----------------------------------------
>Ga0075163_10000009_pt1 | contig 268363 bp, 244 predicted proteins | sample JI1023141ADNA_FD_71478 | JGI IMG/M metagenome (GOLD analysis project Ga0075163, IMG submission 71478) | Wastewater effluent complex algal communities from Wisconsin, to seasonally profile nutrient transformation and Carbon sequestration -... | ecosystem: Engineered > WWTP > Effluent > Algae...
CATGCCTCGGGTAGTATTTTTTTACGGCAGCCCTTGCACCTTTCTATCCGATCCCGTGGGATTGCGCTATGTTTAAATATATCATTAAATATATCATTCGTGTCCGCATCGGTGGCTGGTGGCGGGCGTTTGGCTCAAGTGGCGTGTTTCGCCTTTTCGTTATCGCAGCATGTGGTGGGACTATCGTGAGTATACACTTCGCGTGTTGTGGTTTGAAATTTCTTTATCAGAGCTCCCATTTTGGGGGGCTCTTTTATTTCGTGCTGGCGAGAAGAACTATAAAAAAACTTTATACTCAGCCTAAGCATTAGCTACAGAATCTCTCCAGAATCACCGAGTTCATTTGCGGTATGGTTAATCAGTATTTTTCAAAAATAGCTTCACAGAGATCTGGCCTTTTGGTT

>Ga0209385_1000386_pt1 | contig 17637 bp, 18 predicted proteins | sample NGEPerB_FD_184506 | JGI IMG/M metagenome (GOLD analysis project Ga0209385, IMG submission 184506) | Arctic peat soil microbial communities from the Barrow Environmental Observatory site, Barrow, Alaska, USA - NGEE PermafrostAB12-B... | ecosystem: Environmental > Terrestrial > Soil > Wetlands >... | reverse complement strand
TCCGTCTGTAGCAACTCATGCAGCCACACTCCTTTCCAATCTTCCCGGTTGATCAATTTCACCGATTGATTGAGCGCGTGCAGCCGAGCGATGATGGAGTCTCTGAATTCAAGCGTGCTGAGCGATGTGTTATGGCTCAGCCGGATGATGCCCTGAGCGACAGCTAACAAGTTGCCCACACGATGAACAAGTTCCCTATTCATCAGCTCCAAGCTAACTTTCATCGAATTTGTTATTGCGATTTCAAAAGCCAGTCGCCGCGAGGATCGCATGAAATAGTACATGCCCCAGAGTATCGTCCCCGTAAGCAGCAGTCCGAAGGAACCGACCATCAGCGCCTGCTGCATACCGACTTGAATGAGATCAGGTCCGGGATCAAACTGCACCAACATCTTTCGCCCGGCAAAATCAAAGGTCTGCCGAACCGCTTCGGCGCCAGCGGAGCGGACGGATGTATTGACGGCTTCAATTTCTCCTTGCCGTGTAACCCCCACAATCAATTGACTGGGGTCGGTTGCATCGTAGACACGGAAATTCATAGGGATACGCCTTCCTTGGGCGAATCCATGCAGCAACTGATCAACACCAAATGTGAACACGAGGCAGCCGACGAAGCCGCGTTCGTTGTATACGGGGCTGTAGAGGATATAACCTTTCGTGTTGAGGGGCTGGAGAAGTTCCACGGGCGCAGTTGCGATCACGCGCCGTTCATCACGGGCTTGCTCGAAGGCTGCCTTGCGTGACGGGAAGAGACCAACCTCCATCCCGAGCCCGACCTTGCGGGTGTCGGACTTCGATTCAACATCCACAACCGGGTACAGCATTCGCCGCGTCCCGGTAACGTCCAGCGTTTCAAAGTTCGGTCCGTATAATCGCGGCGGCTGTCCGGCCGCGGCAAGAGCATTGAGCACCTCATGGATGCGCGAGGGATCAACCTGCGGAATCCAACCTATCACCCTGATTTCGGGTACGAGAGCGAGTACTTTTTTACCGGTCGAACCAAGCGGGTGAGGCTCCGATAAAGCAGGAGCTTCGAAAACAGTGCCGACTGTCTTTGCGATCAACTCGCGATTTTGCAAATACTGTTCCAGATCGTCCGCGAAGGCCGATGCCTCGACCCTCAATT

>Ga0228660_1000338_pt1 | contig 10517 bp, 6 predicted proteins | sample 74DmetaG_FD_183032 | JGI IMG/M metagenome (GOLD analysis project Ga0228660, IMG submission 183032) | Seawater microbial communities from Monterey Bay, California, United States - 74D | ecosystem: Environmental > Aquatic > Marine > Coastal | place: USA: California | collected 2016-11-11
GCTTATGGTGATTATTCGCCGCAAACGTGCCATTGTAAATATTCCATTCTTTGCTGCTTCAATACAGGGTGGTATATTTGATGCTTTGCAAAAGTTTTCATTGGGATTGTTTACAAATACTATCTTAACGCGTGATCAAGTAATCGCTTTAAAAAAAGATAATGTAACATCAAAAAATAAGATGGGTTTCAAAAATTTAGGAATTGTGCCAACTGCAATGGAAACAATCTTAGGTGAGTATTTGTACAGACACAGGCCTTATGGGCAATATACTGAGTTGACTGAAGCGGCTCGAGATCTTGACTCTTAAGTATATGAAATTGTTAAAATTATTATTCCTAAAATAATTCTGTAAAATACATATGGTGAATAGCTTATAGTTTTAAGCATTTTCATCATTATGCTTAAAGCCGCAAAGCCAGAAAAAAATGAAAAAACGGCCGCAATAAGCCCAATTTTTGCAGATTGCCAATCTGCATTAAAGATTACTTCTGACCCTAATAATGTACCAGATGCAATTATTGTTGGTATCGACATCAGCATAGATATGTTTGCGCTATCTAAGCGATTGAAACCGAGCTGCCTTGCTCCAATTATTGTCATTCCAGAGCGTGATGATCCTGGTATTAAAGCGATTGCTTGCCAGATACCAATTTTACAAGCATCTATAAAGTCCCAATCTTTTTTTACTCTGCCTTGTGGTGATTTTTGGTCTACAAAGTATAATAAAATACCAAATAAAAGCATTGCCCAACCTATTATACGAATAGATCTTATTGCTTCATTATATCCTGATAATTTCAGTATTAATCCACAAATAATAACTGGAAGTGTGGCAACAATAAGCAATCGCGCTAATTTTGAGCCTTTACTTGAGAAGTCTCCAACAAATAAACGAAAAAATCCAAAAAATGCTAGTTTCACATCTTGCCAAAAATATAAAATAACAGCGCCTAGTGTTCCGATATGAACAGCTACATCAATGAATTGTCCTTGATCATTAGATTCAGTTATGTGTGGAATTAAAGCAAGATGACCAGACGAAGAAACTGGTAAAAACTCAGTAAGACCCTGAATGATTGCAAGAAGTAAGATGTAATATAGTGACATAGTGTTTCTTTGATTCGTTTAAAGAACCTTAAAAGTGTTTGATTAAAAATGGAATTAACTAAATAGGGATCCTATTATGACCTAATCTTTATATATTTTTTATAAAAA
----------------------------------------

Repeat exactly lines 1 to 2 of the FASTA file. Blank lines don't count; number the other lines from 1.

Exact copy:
>Ga0075163_10000009_pt1 | contig 268363 bp, 244 predicted proteins | sample JI1023141ADNA_FD_71478 | JGI IMG/M metagenome (GOLD analysis project Ga0075163, IMG submission 71478) | Wastewater effluent complex algal communities from Wisconsin, to seasonally profile nutrient transformation and Carbon sequestration -... | ecosystem: Engineered > WWTP > Effluent > Algae...
CATGCCTCGGGTAGTATTTTTTTACGGCAGCCCTTGCACCTTTCTATCCGATCCCGTGGGATTGCGCTATGTTTAAATATATCATTAAATATATCATTCGTGTCCGCATCGGTGGCTGGTGGCGGGCGTTTGGCTCAAGTGGCGTGTTTCGCCTTTTCGTTATCGCAGCATGTGGTGGGACTATCGTGAGTATACACTTCGCGTGTTGTGGTTTGAAATTTCTTTATCAGAGCTCCCATTTTGGGGGGCTCTTTTATTTCGTGCTGGCGAGAAGAACTATAAAAAAACTTTATACTCAGCCTAAGCATTAGCTACAGAATCTCTCCAGAATCACCGAGTTCATTTGCGGTATGGTTAATCAGTATTTTTCAAAAATAGCTTCACAGAGATCTGGCCTTTTGGTT